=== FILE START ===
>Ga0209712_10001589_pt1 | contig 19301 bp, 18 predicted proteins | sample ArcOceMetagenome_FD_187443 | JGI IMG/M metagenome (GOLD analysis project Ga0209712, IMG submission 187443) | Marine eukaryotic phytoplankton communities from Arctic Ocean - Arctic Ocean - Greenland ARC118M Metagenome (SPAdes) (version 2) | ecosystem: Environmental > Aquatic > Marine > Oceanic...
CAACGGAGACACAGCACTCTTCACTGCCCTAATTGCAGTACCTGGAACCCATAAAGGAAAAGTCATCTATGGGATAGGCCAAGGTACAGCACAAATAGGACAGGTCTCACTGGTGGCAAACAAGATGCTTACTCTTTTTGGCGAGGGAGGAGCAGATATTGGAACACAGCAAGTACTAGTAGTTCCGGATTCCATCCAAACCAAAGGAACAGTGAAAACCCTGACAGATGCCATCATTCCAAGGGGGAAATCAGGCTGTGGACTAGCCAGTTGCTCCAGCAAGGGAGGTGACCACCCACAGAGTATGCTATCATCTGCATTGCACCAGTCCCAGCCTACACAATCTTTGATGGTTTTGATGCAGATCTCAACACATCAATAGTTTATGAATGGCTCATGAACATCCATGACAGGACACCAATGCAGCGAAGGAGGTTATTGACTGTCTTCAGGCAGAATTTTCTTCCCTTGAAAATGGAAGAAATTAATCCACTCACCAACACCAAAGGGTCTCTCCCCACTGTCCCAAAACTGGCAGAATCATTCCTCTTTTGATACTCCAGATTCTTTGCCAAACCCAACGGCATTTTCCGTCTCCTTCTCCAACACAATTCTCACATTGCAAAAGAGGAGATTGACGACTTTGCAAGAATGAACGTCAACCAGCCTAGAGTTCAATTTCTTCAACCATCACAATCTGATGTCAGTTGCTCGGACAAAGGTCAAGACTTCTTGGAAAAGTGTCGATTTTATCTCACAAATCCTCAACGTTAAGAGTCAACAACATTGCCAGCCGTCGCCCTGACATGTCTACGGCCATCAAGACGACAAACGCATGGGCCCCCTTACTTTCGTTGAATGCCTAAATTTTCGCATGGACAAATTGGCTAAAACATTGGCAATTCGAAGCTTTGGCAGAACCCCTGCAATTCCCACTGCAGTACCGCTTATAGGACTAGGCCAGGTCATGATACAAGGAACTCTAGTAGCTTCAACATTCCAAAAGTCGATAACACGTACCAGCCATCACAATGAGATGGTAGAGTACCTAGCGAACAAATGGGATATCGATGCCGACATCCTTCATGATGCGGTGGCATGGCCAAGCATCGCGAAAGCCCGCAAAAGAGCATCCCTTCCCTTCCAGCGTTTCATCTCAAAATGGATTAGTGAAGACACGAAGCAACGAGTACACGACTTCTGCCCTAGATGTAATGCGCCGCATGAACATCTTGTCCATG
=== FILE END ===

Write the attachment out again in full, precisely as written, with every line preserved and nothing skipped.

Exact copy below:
>Ga0209712_10001589_pt1 | contig 19301 bp, 18 predicted proteins | sample ArcOceMetagenome_FD_187443 | JGI IMG/M metagenome (GOLD analysis project Ga0209712, IMG submission 187443) | Marine eukaryotic phytoplankton communities from Arctic Ocean - Arctic Ocean - Greenland ARC118M Metagenome (SPAdes) (version 2) | ecosystem: Environmental > Aquatic > Marine > Oceanic...
CAACGGAGACACAGCACTCTTCACTGCCCTAATTGCAGTACCTGGAACCCATAAAGGAAAAGTCATCTATGGGATAGGCCAAGGTACAGCACAAATAGGACAGGTCTCACTGGTGGCAAACAAGATGCTTACTCTTTTTGGCGAGGGAGGAGCAGATATTGGAACACAGCAAGTACTAGTAGTTCCGGATTCCATCCAAACCAAAGGAACAGTGAAAACCCTGACAGATGCCATCATTCCAAGGGGGAAATCAGGCTGTGGACTAGCCAGTTGCTCCAGCAAGGGAGGTGACCACCCACAGAGTATGCTATCATCTGCATTGCACCAGTCCCAGCCTACACAATCTTTGATGGTTTTGATGCAGATCTCAACACATCAATAGTTTATGAATGGCTCATGAACATCCATGACAGGACACCAATGCAGCGAAGGAGGTTATTGACTGTCTTCAGGCAGAATTTTCTTCCCTTGAAAATGGAAGAAATTAATCCACTCACCAACACCAAAGGGTCTCTCCCCACTGTCCCAAAACTGGCAGAATCATTCCTCTTTTGATACTCCAGATTCTTTGCCAAACCCAACGGCATTTTCCGTCTCCTTCTCCAACACAATTCTCACATTGCAAAAGAGGAGATTGACGACTTTGCAAGAATGAACGTCAACCAGCCTAGAGTTCAATTTCTTCAACCATCACAATCTGATGTCAGTTGCTCGGACAAAGGTCAAGACTTCTTGGAAAAGTGTCGATTTTATCTCACAAATCCTCAACGTTAAGAGTCAACAACATTGCCAGCCGTCGCCCTGACATGTCTACGGCCATCAAGACGACAAACGCATGGGCCCCCTTACTTTCGTTGAATGCCTAAATTTTCGCATGGACAAATTGGCTAAAACATTGGCAATTCGAAGCTTTGGCAGAACCCCTGCAATTCCCACTGCAGTACCGCTTATAGGACTAGGCCAGGTCATGATACAAGGAACTCTAGTAGCTTCAACATTCCAAAAGTCGATAACACGTACCAGCCATCACAATGAGATGGTAGAGTACCTAGCGAACAAATGGGATATCGATGCCGACATCCTTCATGATGCGGTGGCATGGCCAAGCATCGCGAAAGCCCGCAAAAGAGCATCCCTTCCCTTCCAGCGTTTCATCTCAAAATGGATTAGTGAAGACACGAAGCAACGAGTACACGACTTCTGCCCTAGATGTAATGCGCCGCATGAACATCTTGTCCATG